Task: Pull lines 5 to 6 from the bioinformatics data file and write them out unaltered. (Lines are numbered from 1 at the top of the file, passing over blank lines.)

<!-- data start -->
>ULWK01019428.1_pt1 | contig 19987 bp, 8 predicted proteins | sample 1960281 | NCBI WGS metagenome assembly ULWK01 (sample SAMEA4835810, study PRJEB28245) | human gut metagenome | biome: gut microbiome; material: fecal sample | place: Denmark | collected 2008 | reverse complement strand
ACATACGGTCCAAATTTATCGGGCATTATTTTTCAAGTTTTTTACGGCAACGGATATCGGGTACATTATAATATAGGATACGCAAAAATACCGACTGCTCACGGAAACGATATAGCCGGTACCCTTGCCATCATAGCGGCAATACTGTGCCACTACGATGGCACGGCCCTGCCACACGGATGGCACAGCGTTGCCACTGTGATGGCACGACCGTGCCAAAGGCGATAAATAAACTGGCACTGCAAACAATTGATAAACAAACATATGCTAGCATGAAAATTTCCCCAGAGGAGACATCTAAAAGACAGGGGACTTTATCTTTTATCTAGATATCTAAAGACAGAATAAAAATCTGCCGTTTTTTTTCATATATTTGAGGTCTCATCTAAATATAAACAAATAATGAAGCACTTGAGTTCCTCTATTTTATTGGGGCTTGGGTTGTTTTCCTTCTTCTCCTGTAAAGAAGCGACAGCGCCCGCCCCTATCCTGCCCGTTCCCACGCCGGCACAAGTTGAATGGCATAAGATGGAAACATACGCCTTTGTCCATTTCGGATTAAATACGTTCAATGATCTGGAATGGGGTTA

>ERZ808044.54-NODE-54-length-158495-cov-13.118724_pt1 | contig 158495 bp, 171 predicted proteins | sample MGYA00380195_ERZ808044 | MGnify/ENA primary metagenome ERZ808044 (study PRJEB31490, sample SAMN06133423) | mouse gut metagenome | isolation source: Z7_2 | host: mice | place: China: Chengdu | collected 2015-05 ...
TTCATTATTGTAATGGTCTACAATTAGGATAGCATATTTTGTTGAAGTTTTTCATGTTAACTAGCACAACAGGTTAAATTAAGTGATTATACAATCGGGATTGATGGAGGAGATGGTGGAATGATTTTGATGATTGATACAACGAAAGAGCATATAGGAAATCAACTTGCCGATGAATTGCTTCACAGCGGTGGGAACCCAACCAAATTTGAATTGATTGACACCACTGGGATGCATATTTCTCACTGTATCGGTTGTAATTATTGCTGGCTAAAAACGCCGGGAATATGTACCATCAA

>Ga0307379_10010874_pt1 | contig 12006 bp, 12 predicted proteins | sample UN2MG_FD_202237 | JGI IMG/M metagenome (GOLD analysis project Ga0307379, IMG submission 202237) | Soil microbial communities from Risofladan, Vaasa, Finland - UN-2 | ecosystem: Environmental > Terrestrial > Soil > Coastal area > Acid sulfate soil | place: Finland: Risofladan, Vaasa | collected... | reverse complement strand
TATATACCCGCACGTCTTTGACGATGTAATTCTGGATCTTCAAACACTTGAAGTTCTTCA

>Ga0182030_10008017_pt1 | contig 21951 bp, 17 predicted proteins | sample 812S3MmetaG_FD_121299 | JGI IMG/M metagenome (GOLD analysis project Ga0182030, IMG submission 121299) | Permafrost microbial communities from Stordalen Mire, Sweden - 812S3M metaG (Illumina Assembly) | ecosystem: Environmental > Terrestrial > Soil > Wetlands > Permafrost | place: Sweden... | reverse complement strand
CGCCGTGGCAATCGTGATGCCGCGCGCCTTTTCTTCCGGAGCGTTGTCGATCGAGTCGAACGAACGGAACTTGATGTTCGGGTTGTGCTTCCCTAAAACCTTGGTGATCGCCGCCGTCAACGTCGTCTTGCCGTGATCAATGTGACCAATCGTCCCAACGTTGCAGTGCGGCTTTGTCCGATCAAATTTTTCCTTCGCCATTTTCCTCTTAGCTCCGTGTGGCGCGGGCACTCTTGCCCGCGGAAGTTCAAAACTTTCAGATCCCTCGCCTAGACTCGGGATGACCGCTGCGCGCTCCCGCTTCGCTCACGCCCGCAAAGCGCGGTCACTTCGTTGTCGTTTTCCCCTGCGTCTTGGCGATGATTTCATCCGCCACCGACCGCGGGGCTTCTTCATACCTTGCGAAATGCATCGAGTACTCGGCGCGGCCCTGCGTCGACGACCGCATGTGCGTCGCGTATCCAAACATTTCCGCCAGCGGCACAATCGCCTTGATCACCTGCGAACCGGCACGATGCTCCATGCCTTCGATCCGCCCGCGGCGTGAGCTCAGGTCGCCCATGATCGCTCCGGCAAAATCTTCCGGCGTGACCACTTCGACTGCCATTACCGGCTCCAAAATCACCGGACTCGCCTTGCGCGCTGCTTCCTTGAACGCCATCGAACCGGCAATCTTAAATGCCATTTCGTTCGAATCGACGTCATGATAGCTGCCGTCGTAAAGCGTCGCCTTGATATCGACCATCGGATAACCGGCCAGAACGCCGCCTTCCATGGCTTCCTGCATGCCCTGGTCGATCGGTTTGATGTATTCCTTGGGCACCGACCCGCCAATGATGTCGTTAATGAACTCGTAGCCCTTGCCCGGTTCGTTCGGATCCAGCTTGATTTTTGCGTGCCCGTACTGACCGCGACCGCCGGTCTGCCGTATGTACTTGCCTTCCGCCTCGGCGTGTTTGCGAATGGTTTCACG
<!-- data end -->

>Ga0307379_10010874_pt1 | contig 12006 bp, 12 predicted proteins | sample UN2MG_FD_202237 | JGI IMG/M metagenome (GOLD analysis project Ga0307379, IMG submission 202237) | Soil microbial communities from Risofladan, Vaasa, Finland - UN-2 | ecosystem: Environmental > Terrestrial > Soil > Coastal area > Acid sulfate soil | place: Finland: Risofladan, Vaasa | collected... | reverse complement strand
TATATACCCGCACGTCTTTGACGATGTAATTCTGGATCTTCAAACACTTGAAGTTCTTCA